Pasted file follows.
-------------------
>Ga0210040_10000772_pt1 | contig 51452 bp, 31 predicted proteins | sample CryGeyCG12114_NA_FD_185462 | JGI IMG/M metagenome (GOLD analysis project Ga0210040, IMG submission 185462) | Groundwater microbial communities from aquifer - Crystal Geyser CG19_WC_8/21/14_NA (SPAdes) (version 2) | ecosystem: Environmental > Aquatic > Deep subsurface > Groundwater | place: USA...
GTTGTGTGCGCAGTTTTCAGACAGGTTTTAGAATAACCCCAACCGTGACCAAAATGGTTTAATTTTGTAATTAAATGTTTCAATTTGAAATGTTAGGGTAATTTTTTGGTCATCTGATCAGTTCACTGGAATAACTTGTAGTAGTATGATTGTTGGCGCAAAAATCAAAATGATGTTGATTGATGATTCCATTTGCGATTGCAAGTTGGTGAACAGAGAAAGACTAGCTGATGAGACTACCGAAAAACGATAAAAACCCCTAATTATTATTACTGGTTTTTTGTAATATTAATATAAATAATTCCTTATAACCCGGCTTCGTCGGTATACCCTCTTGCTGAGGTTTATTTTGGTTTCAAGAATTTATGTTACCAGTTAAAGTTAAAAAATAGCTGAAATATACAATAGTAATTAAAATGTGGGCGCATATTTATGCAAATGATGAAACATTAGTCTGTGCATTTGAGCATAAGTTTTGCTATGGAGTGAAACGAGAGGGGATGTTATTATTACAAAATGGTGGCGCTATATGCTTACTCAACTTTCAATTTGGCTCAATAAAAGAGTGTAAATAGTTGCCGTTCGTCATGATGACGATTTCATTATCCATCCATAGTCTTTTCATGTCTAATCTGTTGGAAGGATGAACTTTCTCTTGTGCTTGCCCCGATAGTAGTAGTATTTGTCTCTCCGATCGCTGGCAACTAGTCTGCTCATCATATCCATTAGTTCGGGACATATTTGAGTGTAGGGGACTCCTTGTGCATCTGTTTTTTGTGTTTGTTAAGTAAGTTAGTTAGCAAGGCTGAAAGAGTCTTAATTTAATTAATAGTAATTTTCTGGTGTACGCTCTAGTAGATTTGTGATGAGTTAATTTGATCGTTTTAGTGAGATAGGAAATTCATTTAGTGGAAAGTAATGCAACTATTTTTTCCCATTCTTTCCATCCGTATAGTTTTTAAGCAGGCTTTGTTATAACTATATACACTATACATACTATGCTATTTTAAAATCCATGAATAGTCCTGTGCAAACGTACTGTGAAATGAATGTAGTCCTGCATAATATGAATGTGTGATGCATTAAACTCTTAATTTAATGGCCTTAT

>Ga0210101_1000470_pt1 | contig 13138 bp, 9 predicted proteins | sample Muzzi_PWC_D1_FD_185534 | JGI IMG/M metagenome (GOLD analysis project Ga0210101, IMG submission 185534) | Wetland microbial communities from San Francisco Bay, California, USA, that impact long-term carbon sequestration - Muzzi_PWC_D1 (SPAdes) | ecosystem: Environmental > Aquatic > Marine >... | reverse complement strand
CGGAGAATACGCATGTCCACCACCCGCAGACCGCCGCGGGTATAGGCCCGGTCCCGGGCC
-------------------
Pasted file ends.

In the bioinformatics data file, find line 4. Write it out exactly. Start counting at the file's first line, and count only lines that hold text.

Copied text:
CGGAGAATACGCATGTCCACCACCCGCAGACCGCCGCGGGTATAGGCCCGGTCCCGGGCC